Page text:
13th Amendment. Slavery and Involuntary Servitude

Section 1. Neither slavery nor involuntary servitude, except as a punishment for crime whereof the party shall have been duly convicted, shall exist within the United States, or any place subject to their jurisdiction.

Section 2. Congress shall have power to enforce this article by appropriate legislation.

Proposed by Congress January 31, 1865; ratified December 6, 1865. This amendment forbids slavery in the United States and in any area under its control. It also forbids other forms of forced labor, except punishments for crime; but some forms of compulsory service are not prohibited—for example, service on juries or in the armed forces. Section 2 gives to Congress the power to carry out the provisions of Section 1 of this amendment.

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Table of Contents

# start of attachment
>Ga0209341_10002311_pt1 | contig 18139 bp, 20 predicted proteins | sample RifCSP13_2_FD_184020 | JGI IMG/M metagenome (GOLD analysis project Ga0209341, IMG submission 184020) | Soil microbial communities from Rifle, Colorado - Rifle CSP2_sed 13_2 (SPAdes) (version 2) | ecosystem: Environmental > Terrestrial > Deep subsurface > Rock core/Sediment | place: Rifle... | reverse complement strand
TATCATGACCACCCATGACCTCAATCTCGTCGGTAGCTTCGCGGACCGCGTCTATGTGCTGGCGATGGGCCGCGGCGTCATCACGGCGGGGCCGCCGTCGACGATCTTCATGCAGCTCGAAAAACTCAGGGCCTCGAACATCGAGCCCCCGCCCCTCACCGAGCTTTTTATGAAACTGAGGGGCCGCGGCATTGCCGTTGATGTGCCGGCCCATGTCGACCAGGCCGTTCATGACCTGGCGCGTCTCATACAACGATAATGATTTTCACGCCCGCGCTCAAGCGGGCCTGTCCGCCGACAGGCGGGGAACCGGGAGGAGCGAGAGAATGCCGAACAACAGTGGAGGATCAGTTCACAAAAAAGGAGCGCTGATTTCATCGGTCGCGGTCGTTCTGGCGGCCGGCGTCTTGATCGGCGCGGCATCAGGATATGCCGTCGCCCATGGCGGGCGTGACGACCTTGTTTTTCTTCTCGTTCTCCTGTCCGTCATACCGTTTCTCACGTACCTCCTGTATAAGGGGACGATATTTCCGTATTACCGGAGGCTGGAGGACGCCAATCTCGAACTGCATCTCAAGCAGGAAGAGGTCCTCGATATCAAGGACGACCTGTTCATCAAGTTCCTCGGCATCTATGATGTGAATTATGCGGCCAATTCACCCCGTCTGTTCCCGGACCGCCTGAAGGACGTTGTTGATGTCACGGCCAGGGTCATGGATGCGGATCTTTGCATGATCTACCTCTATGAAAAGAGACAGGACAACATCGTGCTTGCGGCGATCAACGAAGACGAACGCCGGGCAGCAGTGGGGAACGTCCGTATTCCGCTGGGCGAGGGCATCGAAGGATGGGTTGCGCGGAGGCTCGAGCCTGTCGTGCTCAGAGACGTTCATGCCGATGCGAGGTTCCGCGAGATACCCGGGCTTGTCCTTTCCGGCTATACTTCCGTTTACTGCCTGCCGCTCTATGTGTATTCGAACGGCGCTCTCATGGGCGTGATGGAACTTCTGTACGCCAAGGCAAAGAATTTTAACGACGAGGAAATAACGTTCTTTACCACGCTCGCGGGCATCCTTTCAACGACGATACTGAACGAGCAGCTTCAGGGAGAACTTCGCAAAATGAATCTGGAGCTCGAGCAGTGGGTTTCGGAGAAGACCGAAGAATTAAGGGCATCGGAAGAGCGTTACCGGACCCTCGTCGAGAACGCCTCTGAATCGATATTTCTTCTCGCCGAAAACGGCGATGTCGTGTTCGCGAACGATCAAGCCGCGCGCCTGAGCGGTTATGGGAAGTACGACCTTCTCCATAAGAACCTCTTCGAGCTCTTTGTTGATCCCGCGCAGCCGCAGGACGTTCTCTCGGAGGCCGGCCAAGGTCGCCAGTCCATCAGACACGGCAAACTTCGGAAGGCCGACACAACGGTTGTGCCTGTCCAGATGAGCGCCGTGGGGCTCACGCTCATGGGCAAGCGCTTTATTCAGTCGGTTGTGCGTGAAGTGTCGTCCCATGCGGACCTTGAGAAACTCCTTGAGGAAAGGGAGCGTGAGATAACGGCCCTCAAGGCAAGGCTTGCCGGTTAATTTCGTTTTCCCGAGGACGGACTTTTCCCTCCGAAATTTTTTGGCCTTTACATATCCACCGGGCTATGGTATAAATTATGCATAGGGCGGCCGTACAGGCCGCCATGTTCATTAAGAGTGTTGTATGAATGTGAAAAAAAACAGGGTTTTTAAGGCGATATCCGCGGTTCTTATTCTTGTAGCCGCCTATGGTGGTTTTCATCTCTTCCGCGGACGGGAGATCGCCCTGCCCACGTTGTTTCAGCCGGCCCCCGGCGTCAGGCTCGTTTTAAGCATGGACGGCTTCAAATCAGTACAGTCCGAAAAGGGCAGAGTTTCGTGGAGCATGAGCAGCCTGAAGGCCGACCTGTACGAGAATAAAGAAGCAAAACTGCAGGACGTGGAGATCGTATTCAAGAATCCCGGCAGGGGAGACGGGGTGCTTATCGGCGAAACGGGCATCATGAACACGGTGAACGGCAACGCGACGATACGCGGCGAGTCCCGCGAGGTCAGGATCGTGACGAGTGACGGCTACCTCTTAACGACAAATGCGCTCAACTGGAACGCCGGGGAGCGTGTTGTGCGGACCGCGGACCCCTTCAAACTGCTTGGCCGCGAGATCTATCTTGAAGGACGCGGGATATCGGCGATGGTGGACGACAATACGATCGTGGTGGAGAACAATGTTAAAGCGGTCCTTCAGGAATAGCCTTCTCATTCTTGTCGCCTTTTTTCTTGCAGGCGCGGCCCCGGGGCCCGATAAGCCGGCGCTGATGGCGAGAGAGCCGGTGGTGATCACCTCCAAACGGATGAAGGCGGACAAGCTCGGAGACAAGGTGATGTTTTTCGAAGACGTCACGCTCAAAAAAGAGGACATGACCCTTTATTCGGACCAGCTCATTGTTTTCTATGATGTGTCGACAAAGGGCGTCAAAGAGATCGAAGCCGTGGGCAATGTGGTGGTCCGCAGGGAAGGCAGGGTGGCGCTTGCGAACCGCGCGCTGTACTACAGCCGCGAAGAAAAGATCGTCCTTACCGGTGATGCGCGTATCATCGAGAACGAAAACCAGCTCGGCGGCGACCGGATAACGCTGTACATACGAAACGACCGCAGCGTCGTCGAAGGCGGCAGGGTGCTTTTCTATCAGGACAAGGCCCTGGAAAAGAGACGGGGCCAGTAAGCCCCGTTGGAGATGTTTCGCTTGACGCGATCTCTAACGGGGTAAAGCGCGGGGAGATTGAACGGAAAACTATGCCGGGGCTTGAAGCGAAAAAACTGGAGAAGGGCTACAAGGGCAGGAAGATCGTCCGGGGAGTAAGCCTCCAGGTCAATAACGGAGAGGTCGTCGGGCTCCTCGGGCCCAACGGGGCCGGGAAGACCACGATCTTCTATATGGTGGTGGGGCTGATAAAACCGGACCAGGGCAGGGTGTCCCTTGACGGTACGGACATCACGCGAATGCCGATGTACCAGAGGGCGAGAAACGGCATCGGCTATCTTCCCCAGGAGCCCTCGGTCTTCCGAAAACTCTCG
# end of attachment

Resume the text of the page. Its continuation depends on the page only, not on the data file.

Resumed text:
World History Topic 1 Origins of Civilization (Prehistory–300 B.C.) Topic 2 The Ancient Middle East and Egypt (3200 B.C.–500 B.C.) Topic 3 Ancient India and China (2600 B.C.–A.D. 550) Topic 4 The Americas (Prehistory–A.D. 1570) Topic 5 Ancient Greece (1750 B.C.–133 B.C.) Topic 6 Ancient Rome and the Origins of Christianity (509 B.C.-A.D. 476) Topic 7 Medieval Christian Europe (330–1450) Topic 8 The Muslim World and Africa (730 B.C.-A.D. 1500) Topic 9 Civilizations of Asia (500–1650) Topic 10 The Renaissance and Reformation (1300–1650) Topic 11 New Global Connections (1415–1796) Topic 12 Absolutism and Revolution Topic 13 The Industrial Revolution Topic 14 Nationalism and the Spread of Democracy (1790–1914) Topic 15 The Age of Imperialism (1800–1914) Topic 16 World War I and the Russian Revolution (1914–1924) Topic 17 The World Between the Wars (1910–1939) Topic 18 World War II (1930–1945) Topic 19 The Cold War Era (1945–1991) Topic 20 New Nations Emerge (1945–Present) Topic 21 The World Today (1980-Present) United States Constitution Primary Sources 21st Century Skills Atlas Glossary Index Acknowledgments